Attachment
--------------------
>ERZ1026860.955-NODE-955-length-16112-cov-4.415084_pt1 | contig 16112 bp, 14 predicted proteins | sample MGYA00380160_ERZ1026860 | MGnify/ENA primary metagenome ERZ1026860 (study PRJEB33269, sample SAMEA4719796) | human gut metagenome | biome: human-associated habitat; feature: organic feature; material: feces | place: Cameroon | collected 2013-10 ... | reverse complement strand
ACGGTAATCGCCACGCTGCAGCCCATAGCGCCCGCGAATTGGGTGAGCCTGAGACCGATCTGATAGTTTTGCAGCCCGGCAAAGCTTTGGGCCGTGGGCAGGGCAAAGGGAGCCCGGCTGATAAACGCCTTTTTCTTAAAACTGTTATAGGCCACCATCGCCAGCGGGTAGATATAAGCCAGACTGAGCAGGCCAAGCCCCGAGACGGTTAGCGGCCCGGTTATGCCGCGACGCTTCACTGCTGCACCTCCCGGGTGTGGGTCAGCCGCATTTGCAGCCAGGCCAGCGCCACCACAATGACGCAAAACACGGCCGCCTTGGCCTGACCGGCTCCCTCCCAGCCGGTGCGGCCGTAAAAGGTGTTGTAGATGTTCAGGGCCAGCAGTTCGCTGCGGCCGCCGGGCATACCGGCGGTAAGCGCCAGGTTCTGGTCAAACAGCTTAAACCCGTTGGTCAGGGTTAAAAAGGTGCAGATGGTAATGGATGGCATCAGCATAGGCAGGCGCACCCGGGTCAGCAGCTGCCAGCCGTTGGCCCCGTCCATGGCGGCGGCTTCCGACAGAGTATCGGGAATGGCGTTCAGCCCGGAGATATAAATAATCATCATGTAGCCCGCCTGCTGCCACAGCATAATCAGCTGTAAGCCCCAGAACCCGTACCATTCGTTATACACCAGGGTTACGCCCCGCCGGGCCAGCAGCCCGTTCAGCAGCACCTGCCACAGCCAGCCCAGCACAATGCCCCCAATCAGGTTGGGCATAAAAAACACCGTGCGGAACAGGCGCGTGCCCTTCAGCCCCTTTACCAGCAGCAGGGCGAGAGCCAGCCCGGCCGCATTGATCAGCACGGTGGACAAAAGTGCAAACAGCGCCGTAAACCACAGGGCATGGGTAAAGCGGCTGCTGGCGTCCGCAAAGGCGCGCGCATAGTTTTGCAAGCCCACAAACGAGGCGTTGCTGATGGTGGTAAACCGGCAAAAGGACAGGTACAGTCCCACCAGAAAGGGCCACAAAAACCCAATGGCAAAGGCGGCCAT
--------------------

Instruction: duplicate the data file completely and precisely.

>ERZ1026860.955-NODE-955-length-16112-cov-4.415084_pt1 | contig 16112 bp, 14 predicted proteins | sample MGYA00380160_ERZ1026860 | MGnify/ENA primary metagenome ERZ1026860 (study PRJEB33269, sample SAMEA4719796) | human gut metagenome | biome: human-associated habitat; feature: organic feature; material: feces | place: Cameroon | collected 2013-10 ... | reverse complement strand
ACGGTAATCGCCACGCTGCAGCCCATAGCGCCCGCGAATTGGGTGAGCCTGAGACCGATCTGATAGTTTTGCAGCCCGGCAAAGCTTTGGGCCGTGGGCAGGGCAAAGGGAGCCCGGCTGATAAACGCCTTTTTCTTAAAACTGTTATAGGCCACCATCGCCAGCGGGTAGATATAAGCCAGACTGAGCAGGCCAAGCCCCGAGACGGTTAGCGGCCCGGTTATGCCGCGACGCTTCACTGCTGCACCTCCCGGGTGTGGGTCAGCCGCATTTGCAGCCAGGCCAGCGCCACCACAATGACGCAAAACACGGCCGCCTTGGCCTGACCGGCTCCCTCCCAGCCGGTGCGGCCGTAAAAGGTGTTGTAGATGTTCAGGGCCAGCAGTTCGCTGCGGCCGCCGGGCATACCGGCGGTAAGCGCCAGGTTCTGGTCAAACAGCTTAAACCCGTTGGTCAGGGTTAAAAAGGTGCAGATGGTAATGGATGGCATCAGCATAGGCAGGCGCACCCGGGTCAGCAGCTGCCAGCCGTTGGCCCCGTCCATGGCGGCGGCTTCCGACAGAGTATCGGGAATGGCGTTCAGCCCGGAGATATAAATAATCATCATGTAGCCCGCCTGCTGCCACAGCATAATCAGCTGTAAGCCCCAGAACCCGTACCATTCGTTATACACCAGGGTTACGCCCCGCCGGGCCAGCAGCCCGTTCAGCAGCACCTGCCACAGCCAGCCCAGCACAATGCCCCCAATCAGGTTGGGCATAAAAAACACCGTGCGGAACAGGCGCGTGCCCTTCAGCCCCTTTACCAGCAGCAGGGCGAGAGCCAGCCCGGCCGCATTGATCAGCACGGTGGACAAAAGTGCAAACAGCGCCGTAAACCACAGGGCATGGGTAAAGCGGCTGCTGGCGTCCGCAAAGGCGCGCGCATAGTTTTGCAAGCCCACAAACGAGGCGTTGCTGATGGTGGTAAACCGGCAAAAGGACAGGTACAGTCCCACCAGAAAGGGCCACAAAAACCCAATGGCAAAGGCGGCCAT